Snakes favor tall grassy plants

Not only do snakes like to hang out in areas where food may easily come to them, but they also favor good hiding spaces. In fact, it's common for these reptiles to reside among tall grasses as they hide from hawks, owls, and other predators. Buffalo grasses and cattails are two examples of specific types of taller grasses that may be attracting snakes in your yard. These are perfect hiding spots from predators and inclement weather, as well as for sneaky attacks against rodents and other prey snakes might hunt. 

If you're finding these reptiles around your garden, consider whether there are any grass-like plants you can remove. You may also swap these out for lemongrass, which is a tall plant that snakes purportedly avoid due to its strong aroma and barrier-like qualities — another method to deter snakes is through regular lawn maintenance. Snakes are less likely to slither through short grass because it exposes them to both predators and prey.

Snakes also like to hide among vines and creepers

Aside from long grasses, certain vines and creepers also provide excellent hiding places for snakes. Common examples include ivy and wisteria. These types of plants not only help snakes hide from predators, but they can also help tree snakes hunt for prey. Furthermore, these plants may help snakes move vertically and quickly if they need to get away from a large bird or other predator. Another problem with wisteria is the low-hanging branches that can make it easy for snakes to access different parts of your garden or yard.

If you have a snake problem, first consider keeping vines and creepers trimmed. Keeping at least 24 to 36 inches of space underneath trees will help make it more difficult for snakes to stay hidden from predators and prey. Another option is to avoid planting wisteria and other similar types of plants near your garden altogether, which may be particularly helpful if you aren't able to prune fast-growing vines on a regular basis.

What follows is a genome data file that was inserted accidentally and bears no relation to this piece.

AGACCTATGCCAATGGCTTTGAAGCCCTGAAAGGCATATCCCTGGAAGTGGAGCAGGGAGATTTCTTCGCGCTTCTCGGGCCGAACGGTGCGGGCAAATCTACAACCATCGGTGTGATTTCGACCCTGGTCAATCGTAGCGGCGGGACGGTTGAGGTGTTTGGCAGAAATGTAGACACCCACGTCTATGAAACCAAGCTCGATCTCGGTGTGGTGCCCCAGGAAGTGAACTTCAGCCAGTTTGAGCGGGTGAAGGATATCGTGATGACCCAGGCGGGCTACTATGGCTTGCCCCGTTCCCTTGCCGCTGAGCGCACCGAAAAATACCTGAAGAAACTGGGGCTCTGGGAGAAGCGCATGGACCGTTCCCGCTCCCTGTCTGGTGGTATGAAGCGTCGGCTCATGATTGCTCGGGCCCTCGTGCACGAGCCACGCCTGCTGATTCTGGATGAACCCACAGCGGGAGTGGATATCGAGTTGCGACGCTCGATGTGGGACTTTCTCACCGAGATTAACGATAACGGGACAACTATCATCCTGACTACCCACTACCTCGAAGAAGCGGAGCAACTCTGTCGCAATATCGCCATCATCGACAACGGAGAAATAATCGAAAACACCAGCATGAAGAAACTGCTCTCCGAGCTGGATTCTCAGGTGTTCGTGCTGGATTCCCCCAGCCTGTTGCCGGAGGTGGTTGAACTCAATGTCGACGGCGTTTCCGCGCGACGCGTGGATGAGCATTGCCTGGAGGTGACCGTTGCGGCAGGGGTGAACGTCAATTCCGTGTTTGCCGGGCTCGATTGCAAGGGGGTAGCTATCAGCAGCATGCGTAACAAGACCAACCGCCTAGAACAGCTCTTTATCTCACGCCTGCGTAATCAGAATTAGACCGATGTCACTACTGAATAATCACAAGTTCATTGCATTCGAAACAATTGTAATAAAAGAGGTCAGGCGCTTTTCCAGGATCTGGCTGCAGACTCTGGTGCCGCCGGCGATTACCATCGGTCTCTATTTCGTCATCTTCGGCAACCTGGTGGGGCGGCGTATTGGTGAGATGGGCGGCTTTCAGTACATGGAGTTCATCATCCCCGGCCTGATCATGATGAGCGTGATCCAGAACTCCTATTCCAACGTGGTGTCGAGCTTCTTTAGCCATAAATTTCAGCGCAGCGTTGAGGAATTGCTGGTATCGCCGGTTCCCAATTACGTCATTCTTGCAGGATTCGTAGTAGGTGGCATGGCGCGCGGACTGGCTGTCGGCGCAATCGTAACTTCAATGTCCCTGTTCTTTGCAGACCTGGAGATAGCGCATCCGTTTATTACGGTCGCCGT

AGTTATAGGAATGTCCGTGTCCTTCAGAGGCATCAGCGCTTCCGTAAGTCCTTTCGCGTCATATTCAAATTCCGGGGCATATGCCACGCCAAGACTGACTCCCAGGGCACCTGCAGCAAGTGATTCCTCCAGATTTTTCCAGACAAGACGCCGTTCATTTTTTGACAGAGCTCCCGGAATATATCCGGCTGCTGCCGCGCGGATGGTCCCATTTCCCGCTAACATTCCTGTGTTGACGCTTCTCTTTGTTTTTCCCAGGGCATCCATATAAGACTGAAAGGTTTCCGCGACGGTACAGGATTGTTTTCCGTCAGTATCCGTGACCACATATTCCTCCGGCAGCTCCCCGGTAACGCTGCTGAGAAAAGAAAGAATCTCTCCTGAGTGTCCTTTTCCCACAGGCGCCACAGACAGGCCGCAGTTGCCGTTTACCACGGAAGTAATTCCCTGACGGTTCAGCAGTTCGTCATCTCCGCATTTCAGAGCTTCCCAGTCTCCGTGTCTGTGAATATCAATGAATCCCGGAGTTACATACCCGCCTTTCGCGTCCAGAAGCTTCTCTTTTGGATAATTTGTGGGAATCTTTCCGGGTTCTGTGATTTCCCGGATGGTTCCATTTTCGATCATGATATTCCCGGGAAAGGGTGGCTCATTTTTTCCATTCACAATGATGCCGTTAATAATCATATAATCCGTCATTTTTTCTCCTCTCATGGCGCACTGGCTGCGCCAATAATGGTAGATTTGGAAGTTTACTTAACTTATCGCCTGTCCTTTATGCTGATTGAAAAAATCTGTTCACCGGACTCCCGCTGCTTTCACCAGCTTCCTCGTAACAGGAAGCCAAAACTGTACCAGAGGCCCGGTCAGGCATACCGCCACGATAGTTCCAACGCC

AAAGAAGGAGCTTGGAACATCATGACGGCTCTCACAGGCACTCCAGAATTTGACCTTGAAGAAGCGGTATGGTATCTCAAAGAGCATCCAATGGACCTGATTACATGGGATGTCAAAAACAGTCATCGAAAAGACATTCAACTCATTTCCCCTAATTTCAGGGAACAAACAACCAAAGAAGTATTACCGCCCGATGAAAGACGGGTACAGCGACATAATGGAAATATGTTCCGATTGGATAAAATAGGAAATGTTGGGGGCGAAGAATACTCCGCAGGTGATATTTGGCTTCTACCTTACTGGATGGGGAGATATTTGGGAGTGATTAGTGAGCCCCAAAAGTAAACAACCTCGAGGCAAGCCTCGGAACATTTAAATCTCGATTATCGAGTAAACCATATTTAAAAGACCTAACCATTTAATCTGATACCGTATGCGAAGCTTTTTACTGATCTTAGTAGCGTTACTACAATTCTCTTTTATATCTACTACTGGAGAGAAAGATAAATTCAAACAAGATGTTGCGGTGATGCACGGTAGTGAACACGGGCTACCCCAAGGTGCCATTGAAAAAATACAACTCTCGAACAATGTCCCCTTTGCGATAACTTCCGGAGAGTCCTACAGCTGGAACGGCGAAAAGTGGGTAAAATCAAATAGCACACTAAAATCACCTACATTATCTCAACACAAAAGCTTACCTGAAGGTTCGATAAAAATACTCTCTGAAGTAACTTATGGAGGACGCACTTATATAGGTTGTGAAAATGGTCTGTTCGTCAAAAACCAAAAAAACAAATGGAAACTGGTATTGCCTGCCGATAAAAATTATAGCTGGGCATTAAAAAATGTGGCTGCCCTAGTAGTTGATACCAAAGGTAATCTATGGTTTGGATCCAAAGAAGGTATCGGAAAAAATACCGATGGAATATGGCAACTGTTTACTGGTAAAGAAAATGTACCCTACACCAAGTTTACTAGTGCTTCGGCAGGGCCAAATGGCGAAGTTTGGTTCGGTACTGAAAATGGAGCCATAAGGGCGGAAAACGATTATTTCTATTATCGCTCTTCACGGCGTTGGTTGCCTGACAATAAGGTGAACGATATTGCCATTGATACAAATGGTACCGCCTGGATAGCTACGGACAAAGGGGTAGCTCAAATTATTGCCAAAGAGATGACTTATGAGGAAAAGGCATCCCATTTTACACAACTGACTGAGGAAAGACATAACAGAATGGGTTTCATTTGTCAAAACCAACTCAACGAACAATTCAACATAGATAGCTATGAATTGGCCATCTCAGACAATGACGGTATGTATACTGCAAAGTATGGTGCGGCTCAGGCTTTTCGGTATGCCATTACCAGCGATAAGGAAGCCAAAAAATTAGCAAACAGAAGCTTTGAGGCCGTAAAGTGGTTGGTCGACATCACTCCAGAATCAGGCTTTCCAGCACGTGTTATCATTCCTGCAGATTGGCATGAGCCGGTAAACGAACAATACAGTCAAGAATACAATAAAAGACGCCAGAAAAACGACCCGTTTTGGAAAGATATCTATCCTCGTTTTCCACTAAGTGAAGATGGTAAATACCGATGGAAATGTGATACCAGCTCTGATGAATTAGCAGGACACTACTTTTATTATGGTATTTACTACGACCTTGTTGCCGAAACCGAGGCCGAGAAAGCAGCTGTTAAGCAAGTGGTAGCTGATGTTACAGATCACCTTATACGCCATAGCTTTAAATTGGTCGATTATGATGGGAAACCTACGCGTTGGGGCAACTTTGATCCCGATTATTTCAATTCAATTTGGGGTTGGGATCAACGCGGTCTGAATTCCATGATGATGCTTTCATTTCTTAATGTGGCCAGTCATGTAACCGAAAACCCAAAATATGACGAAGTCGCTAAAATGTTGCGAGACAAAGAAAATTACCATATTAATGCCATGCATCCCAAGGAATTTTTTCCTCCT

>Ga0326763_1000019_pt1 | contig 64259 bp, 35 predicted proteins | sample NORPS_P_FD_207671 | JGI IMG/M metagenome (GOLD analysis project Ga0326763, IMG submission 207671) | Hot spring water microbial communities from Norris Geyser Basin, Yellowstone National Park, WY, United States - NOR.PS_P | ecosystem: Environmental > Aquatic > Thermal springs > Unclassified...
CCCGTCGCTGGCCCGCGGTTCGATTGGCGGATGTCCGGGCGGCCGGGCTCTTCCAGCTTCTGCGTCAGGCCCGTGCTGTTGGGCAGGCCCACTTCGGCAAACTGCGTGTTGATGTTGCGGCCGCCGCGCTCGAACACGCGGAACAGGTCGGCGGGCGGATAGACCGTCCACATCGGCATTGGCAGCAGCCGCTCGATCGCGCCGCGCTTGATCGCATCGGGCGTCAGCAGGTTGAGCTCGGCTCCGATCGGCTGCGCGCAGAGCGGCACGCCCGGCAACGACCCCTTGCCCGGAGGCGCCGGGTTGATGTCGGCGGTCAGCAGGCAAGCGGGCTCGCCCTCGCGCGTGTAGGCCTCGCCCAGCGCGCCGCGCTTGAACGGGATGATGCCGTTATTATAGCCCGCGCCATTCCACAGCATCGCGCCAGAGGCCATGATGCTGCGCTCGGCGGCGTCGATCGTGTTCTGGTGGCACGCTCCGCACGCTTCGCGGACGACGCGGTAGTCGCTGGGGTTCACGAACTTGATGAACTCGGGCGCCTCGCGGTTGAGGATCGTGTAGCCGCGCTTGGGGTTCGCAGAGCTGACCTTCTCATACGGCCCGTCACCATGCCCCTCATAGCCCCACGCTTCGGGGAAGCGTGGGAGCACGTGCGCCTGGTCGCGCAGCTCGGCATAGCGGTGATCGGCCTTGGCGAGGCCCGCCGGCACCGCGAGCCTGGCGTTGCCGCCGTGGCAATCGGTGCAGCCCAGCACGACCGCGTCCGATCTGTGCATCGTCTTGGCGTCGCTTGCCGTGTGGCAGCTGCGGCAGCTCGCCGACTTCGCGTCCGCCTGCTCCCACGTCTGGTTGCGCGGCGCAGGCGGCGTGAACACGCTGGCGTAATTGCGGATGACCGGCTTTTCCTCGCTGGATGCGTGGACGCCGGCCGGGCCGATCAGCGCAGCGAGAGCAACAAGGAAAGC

Milkweed may attract pollinators and snakes to your garden

Milkweed is popular among butterfly enthusiasts, as it's known to draw these pollinators to gardens and yards. If you have these in your garden, you may know that some of the most common mistakes when growing milkweed include over-watering them in the early spring months. And, while you may also already know that milkweed can draw several types of plant-killing beetles, there may be other creatures that are attracted to these flowering perennials. This includes unwanted snakes and other wildlife, such as birds and frogs. It's thought that these creatures may not necessarily be attracted to the milkweed flowers per se but are instead interested in the variety of insects that inhabit these plants. In particular, grass snakes reportedly love to climb milkweed branches, where they may eat a variety of bugs and grasshoppers. 

If you do notice unwanted snakes in your milkweed plants, consider placing other plants around these perennials that snakes do not like. Some natural snake-repelling plant options include marigolds, lavender, eucalyptus, daffodils, and herbs such as basil and rosemary. Fragrances from these may deter snakes directly, while others may repel rodents and insects these reptiles eat.